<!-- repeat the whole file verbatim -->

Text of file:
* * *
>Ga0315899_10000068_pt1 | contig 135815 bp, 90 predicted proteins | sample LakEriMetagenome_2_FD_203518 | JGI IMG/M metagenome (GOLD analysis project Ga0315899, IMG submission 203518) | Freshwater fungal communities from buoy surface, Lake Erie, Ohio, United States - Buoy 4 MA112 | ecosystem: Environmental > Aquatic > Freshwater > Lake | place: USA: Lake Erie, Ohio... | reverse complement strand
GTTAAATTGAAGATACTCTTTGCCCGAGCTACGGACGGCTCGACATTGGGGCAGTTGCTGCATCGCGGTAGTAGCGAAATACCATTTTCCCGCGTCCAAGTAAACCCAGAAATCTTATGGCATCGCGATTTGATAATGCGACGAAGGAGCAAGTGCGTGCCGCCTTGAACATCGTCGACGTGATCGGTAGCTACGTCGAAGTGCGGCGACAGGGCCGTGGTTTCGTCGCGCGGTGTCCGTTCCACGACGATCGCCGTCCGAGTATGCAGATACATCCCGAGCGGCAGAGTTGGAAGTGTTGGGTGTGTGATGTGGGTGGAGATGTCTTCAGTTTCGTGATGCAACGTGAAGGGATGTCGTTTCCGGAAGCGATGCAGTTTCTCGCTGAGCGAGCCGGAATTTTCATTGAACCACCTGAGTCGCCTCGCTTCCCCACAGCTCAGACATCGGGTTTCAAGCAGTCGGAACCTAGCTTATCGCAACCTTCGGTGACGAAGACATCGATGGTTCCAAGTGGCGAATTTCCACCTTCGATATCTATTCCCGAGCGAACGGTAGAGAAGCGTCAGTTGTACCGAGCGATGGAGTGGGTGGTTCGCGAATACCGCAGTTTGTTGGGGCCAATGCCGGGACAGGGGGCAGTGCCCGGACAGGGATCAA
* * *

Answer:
>Ga0315899_10000068_pt1 | contig 135815 bp, 90 predicted proteins | sample LakEriMetagenome_2_FD_203518 | JGI IMG/M metagenome (GOLD analysis project Ga0315899, IMG submission 203518) | Freshwater fungal communities from buoy surface, Lake Erie, Ohio, United States - Buoy 4 MA112 | ecosystem: Environmental > Aquatic > Freshwater > Lake | place: USA: Lake Erie, Ohio... | reverse complement strand
GTTAAATTGAAGATACTCTTTGCCCGAGCTACGGACGGCTCGACATTGGGGCAGTTGCTGCATCGCGGTAGTAGCGAAATACCATTTTCCCGCGTCCAAGTAAACCCAGAAATCTTATGGCATCGCGATTTGATAATGCGACGAAGGAGCAAGTGCGTGCCGCCTTGAACATCGTCGACGTGATCGGTAGCTACGTCGAAGTGCGGCGACAGGGCCGTGGTTTCGTCGCGCGGTGTCCGTTCCACGACGATCGCCGTCCGAGTATGCAGATACATCCCGAGCGGCAGAGTTGGAAGTGTTGGGTGTGTGATGTGGGTGGAGATGTCTTCAGTTTCGTGATGCAACGTGAAGGGATGTCGTTTCCGGAAGCGATGCAGTTTCTCGCTGAGCGAGCCGGAATTTTCATTGAACCACCTGAGTCGCCTCGCTTCCCCACAGCTCAGACATCGGGTTTCAAGCAGTCGGAACCTAGCTTATCGCAACCTTCGGTGACGAAGACATCGATGGTTCCAAGTGGCGAATTTCCACCTTCGATATCTATTCCCGAGCGAACGGTAGAGAAGCGTCAGTTGTACCGAGCGATGGAGTGGGTGGTTCGCGAATACCGCAGTTTGTTGGGGCCAATGCCGGGACAGGGGGCAGTGCCCGGACAGGGATCAA